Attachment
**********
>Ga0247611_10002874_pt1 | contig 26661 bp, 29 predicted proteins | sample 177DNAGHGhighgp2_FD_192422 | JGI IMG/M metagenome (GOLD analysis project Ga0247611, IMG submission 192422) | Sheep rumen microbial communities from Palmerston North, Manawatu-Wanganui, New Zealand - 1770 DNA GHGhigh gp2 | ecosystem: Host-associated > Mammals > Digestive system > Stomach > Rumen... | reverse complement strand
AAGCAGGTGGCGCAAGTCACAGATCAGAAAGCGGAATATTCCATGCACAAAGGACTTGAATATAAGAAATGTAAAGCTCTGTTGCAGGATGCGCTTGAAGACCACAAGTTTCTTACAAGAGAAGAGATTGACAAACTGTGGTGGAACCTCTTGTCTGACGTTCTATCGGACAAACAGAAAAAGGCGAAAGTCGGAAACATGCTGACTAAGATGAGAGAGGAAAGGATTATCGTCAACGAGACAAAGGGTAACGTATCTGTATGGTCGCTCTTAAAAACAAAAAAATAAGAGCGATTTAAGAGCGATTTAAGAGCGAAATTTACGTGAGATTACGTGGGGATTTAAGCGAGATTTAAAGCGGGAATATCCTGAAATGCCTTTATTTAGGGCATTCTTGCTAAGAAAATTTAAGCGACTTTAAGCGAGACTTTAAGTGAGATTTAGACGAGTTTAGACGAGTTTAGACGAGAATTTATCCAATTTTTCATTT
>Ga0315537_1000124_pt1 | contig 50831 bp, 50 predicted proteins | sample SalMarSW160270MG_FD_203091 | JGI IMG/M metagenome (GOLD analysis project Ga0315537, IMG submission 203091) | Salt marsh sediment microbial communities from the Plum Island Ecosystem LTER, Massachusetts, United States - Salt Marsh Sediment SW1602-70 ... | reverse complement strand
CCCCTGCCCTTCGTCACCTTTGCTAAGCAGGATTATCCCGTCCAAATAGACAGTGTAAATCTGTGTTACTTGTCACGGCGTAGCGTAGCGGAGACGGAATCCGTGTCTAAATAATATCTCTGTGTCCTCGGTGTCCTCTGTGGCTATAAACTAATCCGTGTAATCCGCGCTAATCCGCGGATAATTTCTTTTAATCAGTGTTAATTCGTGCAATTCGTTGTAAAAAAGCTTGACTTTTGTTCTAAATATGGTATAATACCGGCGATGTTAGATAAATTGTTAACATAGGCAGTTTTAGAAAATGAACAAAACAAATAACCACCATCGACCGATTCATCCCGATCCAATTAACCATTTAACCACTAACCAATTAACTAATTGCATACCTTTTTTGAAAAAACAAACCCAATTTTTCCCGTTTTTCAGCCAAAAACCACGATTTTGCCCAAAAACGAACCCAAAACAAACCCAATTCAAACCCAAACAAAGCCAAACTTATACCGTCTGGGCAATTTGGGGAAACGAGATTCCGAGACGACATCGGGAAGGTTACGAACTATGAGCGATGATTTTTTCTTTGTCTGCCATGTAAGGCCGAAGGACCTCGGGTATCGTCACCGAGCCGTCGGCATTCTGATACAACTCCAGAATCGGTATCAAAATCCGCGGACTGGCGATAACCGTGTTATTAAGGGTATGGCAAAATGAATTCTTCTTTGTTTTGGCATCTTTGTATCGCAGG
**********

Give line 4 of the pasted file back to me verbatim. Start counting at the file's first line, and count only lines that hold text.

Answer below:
CCCCTGCCCTTCGTCACCTTTGCTAAGCAGGATTATCCCGTCCAAATAGACAGTGTAAATCTGTGTTACTTGTCACGGCGTAGCGTAGCGGAGACGGAATCCGTGTCTAAATAATATCTCTGTGTCCTCGGTGTCCTCTGTGGCTATAAACTAATCCGTGTAATCCGCGCTAATCCGCGGATAATTTCTTTTAATCAGTGTTAATTCGTGCAATTCGTTGTAAAAAAGCTTGACTTTTGTTCTAAATATGGTATAATACCGGCGATGTTAGATAAATTGTTAACATAGGCAGTTTTAGAAAATGAACAAAACAAATAACCACCATCGACCGATTCATCCCGATCCAATTAACCATTTAACCACTAACCAATTAACTAATTGCATACCTTTTTTGAAAAAACAAACCCAATTTTTCCCGTTTTTCAGCCAAAAACCACGATTTTGCCCAAAAACGAACCCAAAACAAACCCAATTCAAACCCAAACAAAGCCAAACTTATACCGTCTGGGCAATTTGGGGAAACGAGATTCCGAGACGACATCGGGAAGGTTACGAACTATGAGCGATGATTTTTTCTTTGTCTGCCATGTAAGGCCGAAGGACCTCGGGTATCGTCACCGAGCCGTCGGCATTCTGATACAACTCCAGAATCGGTATCAAAATCCGCGGACTGGCGATAACCGTGTTATTAAGGGTATGGCAAAATGAATTCTTCTTTGTTTTGGCATCTTTGTATCGCAGG